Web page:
– “Emphasis on ‘routinization’ of evidence-based nursing may work against strategies of professional authority and autonomy embedded in the new nursing” (Bonell et al., 1999). No one supports the routine practice (“routinization”) of evidence-based nursing without nurses’ critical appraisal of individual patients and their unique needs. In fact, nursing knowledge and judgement implicit in the use of evidence-based nursing strengthen professional authority and autonomy.
Third party payers may ask, “should we pay for care that has not been validated as the best way to improve the patient’s health status?” Not all interventions lend themselves to randomized clinical trials for external validity. Hence, developing a payment system on the “validated” interventions only would be unreasonably restrictive, and antithetical to the spirit of evidence-based practice.
– “Evidence-based nursing isn’t `new.”‘ The concept itself is not new, as evidence-based practice provides clinicians with scientific evidences to solve the patients’ problems they confront. However, systematic approach and resources available for implementation of evidence-based nursing are new. Current approach facilitates the “access” to research findings (Discenso and Cullum, 1998) and helps clinicians to use them with ease.
– “Evidence-based nursing leads to “cookbook” nursing and a disregard for individualized patient care.” In practicing evidence-based nursing, a nurse has to decide whether the evidence is relevant for the particular patient, including the patient’s unique clinical circumstances such as co morbid conditions and preferences. Evidencebased clinical decisions have four major components: (1) clinical experuse, (2) patients’ preferences for alternative forms of care, (3) clinical research evidence, and (4) available resources. For a given decision, clinical expertise and patient preference may override the other components (Dicenso and Cullum, 1998).
– “Emphasis on ‘current’ best care practice. This is because `today’s golden truth may easily be tomorrow’s inaccurate, or even inappropriate information.’ (McKibbon, 1999).” Nurses in practice should monitor the validity of current evidences as they apply to their patient care, and this continuous formative evaluation may lead to other research that may change the evidences that are currently available.
“Is evidence-based nursing the same as research utilization?” As Stetler et al. (1998) stated, evidence-based practice encompasses more than research utilization. The authors recognized that evidence on which practice is based can include performance data from quality improvement initiatives, consensus recommendations of recognized experts, and affirmed experience, as well as research findings.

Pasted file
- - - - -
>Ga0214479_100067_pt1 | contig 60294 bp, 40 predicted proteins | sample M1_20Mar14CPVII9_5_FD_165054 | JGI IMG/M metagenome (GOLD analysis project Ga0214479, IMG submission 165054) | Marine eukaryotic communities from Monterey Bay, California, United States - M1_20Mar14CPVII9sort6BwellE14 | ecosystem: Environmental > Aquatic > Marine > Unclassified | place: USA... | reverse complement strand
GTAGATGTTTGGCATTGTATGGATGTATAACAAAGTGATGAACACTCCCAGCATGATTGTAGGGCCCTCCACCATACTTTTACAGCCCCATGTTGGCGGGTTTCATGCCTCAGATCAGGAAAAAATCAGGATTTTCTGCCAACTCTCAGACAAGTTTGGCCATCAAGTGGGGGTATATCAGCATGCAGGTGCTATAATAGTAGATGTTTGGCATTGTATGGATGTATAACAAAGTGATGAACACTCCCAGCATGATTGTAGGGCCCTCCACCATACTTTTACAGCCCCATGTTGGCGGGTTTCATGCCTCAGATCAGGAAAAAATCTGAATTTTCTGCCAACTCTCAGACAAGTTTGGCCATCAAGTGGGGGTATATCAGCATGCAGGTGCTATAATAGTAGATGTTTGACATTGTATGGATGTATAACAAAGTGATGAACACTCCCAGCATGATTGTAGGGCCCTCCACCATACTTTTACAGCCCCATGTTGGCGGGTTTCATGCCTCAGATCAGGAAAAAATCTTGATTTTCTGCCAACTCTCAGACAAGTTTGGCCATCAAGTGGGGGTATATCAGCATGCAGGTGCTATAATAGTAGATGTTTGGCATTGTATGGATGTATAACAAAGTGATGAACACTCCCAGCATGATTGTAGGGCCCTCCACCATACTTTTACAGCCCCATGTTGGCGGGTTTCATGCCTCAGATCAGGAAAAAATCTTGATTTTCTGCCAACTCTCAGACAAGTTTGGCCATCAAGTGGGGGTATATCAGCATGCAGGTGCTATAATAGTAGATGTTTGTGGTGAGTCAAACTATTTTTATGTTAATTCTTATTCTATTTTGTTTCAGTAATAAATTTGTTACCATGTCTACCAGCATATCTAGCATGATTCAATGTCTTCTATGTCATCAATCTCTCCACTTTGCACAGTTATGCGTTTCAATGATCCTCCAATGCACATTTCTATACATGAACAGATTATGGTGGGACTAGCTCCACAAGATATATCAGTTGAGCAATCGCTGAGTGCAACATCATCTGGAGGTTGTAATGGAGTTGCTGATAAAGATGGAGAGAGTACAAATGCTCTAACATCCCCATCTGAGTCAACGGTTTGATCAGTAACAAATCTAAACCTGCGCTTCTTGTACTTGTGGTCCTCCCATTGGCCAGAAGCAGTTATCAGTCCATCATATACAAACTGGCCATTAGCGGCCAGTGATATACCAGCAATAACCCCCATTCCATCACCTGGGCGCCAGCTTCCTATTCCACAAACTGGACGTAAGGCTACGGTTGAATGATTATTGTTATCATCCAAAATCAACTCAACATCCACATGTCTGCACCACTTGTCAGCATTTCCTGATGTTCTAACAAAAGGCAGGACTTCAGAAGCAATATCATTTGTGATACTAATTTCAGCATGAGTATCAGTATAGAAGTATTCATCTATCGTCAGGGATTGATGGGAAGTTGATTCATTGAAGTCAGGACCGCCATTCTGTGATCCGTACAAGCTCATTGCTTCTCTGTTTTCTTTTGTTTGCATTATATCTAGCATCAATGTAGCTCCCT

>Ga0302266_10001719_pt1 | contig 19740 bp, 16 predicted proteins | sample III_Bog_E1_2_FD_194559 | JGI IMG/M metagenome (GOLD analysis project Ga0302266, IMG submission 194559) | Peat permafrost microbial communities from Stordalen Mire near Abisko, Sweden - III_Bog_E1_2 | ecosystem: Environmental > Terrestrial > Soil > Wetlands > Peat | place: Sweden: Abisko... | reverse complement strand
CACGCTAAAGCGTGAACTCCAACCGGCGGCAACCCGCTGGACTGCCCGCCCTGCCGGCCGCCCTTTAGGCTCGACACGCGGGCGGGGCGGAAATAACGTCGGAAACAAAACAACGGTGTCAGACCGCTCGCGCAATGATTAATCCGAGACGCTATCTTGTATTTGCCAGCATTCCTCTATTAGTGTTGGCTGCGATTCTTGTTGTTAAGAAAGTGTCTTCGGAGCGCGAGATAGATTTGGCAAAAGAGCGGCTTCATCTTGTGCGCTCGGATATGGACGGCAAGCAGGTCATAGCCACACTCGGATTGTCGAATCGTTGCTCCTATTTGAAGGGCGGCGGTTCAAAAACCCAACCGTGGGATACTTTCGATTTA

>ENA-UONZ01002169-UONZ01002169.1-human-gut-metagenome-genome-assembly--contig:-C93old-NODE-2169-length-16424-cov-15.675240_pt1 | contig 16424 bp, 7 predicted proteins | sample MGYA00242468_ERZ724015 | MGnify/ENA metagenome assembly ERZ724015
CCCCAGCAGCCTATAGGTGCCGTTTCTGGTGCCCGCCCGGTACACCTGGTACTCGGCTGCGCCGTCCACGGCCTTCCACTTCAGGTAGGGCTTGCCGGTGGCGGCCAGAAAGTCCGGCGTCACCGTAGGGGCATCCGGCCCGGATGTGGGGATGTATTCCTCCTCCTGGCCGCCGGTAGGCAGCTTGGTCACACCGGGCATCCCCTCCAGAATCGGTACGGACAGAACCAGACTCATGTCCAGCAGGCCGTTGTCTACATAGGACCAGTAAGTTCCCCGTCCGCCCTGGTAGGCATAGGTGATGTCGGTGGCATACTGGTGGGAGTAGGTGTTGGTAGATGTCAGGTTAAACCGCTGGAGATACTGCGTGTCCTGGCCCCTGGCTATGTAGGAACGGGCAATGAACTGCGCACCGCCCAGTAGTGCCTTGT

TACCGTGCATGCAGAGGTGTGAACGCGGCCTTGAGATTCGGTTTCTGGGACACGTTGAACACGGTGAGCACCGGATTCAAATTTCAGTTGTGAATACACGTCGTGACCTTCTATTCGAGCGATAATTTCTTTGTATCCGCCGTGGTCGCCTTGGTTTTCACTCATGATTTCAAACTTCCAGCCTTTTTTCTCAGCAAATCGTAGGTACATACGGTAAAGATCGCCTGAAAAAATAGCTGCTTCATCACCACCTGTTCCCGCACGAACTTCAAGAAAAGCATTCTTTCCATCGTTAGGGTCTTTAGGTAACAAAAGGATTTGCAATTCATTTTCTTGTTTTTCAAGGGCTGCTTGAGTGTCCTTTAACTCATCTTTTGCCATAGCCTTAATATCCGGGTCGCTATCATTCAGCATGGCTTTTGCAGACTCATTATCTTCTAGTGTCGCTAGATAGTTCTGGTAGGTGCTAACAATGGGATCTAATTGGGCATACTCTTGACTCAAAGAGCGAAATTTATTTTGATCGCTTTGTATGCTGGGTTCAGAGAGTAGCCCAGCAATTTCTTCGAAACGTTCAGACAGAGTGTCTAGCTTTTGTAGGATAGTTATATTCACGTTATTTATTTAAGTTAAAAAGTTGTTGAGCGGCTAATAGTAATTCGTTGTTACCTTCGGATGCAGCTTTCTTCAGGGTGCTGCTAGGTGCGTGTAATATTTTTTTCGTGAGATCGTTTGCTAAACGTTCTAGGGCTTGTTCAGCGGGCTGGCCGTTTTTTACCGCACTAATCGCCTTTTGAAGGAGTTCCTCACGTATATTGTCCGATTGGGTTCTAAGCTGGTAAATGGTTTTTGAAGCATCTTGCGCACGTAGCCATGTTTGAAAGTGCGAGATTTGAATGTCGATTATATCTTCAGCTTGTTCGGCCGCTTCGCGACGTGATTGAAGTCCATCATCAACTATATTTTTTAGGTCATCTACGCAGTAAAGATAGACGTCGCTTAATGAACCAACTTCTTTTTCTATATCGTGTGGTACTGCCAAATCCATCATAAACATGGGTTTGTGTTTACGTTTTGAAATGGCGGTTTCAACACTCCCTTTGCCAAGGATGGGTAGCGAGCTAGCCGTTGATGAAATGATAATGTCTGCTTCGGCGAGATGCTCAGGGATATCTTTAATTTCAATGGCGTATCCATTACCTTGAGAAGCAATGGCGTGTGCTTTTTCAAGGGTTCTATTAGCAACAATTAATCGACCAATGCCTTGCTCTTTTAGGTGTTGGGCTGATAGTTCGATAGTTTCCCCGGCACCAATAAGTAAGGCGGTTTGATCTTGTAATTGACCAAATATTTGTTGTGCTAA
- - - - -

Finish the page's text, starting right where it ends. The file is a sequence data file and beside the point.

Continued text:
In conclusion, evidence-based nursing practice will continue to play a significant role in everyday practice of nurses. Comprehensive definition of evidence-based nursing by Ingersoll (2000) and evidencebased practice guidelines for various health problems/needs provide a good start for nurses to practice evidence-based nursing. Our patients stand to gain the most as nurses and other health professionals make evidence-based practice the norm of their everyday practice.
EVIDENCE-BASED PRACTICE RESOURCES
For more information about evidence-based practice, please refer to the following list of selected resources of high quality evidence:
– The Cochrane Library (For details: Update Software, Summertown Pavillion, Middle Way, Summertown, Oxford OX2 7LG; and for internet access: URLs: http://www.medlib.com and http:// www.hcn.net.au/
Cochrane Collaboration (http://hiru.mcmaster.ca/ COCHRANE)
The Agency for Healthcare Research and Quality for National Guideline Clearinghouse (http:// www.ngc.gov)
American College of Physicians, ACP Journal Club (ACP Journal Club on CD-ROM: http:// www.acponline.org)
Best Evidence data base (CD-ROM available from BMJ Publishing, BMA House, Tavistock Square, London WC1H 9JR and URL: http:// hiru.hirunet.mcmaster.ca/acpjc)
Agency for Healthcare Research and Quality (March 2000). AHRQ profile: Quality research for quality healthcare. AHRQ Pub. No. 00-p005.
Bonell, C. (1999). Evidence-based nursing: a stereotyped view of quantitative and experimental research could work against professional autonomy and authority. Journal of Advanced Nursing, 30 (1), 18-23.
Ciliska, D. & DiCenso, A. (1999). Centres of evidence-based nursing: directions and challenges. Evidence-Based Nursing, 2 (4), 102-104.
Copyright Illinois Nurses Association Nov 2000